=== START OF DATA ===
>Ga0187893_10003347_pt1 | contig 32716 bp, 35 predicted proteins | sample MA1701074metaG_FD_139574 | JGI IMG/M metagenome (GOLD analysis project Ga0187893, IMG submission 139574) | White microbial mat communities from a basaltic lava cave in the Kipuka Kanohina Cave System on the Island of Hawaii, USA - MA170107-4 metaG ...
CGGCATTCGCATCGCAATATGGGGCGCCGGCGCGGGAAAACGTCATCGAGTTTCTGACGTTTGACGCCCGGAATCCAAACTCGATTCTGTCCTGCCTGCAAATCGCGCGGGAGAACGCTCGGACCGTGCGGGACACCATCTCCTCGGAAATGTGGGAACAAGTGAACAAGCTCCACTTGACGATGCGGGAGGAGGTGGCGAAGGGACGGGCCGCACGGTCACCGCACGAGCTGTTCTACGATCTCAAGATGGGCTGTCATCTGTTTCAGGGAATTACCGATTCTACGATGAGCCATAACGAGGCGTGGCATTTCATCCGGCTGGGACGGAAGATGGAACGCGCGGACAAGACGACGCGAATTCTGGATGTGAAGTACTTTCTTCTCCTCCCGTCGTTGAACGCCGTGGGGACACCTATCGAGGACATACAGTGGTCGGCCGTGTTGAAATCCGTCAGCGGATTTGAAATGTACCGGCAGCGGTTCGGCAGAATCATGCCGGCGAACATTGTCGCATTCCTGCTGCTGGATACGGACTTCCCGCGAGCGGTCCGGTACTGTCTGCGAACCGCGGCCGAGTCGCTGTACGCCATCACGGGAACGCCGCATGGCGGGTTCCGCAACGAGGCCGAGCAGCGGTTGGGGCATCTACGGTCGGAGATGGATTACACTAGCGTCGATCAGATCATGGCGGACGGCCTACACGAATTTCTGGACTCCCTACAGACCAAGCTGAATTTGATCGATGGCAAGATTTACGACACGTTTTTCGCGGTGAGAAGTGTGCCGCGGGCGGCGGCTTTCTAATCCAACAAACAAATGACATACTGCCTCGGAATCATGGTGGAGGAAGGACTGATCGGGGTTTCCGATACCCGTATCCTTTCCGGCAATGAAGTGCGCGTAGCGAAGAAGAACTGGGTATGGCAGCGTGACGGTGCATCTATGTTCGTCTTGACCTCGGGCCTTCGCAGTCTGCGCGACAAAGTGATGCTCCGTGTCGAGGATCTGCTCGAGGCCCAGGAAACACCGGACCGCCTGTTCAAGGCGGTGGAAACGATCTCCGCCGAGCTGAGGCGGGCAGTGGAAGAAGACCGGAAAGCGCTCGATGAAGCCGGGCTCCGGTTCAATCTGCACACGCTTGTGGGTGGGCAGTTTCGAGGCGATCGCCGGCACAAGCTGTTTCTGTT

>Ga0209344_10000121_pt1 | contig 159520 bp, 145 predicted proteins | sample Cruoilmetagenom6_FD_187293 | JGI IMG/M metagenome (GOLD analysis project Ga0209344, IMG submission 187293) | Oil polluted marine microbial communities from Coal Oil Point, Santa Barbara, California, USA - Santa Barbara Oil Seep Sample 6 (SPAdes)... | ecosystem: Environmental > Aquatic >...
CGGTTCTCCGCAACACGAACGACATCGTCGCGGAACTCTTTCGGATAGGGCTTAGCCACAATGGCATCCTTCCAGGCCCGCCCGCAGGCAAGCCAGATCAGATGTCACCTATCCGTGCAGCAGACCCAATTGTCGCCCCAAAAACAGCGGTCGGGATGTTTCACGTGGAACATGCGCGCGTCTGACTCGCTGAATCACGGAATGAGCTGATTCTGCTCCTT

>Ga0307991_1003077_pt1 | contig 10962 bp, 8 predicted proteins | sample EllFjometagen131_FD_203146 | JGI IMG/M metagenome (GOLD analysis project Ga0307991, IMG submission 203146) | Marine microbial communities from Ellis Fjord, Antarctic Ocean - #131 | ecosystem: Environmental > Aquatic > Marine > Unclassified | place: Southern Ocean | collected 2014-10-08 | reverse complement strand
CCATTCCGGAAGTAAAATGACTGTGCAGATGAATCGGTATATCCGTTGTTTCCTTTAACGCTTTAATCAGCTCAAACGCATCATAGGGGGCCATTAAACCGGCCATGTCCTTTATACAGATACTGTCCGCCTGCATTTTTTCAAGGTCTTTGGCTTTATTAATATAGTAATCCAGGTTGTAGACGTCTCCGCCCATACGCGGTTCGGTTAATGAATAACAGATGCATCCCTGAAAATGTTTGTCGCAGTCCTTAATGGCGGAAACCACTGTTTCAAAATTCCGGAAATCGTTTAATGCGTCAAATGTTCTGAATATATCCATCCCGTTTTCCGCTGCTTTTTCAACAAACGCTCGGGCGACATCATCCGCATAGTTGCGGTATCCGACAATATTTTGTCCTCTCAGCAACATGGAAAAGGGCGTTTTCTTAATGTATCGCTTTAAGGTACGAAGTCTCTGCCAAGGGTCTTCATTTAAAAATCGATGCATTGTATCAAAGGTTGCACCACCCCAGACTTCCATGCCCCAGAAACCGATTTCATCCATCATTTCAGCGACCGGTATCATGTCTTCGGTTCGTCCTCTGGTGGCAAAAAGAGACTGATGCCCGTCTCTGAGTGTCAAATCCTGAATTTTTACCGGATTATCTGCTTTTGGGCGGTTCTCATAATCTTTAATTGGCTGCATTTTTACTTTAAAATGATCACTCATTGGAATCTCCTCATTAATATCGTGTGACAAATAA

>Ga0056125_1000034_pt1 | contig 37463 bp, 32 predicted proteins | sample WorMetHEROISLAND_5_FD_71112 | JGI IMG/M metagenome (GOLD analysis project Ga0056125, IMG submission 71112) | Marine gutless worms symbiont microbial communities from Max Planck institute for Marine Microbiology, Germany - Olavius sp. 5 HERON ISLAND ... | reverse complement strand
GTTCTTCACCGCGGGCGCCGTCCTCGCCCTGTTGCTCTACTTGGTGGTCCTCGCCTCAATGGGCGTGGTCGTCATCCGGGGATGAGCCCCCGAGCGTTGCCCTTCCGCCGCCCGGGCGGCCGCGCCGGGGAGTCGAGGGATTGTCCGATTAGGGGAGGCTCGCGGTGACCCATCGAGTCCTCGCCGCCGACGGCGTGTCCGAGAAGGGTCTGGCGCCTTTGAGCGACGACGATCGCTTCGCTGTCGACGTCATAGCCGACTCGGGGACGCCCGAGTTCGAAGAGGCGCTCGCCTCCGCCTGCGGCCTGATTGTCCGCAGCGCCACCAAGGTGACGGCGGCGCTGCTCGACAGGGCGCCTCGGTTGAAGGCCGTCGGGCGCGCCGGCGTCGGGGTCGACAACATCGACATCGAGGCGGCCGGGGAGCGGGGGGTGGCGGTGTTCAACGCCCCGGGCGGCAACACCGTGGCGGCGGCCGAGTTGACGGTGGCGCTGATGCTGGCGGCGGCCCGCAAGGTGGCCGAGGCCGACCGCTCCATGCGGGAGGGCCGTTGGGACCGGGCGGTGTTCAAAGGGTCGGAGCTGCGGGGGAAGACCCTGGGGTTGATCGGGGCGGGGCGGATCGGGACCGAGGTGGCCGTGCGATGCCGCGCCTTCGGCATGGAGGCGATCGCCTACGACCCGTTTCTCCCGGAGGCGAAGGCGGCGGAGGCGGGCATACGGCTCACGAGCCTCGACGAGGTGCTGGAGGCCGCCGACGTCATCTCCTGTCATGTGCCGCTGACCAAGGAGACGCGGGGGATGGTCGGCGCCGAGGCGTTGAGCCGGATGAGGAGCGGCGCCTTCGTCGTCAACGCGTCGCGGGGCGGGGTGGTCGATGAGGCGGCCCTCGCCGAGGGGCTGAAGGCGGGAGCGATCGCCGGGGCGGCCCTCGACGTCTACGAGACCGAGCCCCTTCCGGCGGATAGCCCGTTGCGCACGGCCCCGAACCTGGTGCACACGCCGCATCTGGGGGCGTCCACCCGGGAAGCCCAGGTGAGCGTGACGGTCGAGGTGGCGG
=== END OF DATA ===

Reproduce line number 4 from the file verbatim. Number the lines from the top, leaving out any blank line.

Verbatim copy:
CGGTTCTCCGCAACACGAACGACATCGTCGCGGAACTCTTTCGGATAGGGCTTAGCCACAATGGCATCCTTCCAGGCCCGCCCGCAGGCAAGCCAGATCAGATGTCACCTATCCGTGCAGCAGACCCAATTGTCGCCCCAAAAACAGCGGTCGGGATGTTTCACGTGGAACATGCGCGCGTCTGACTCGCTGAATCACGGAATGAGCTGATTCTGCTCCTT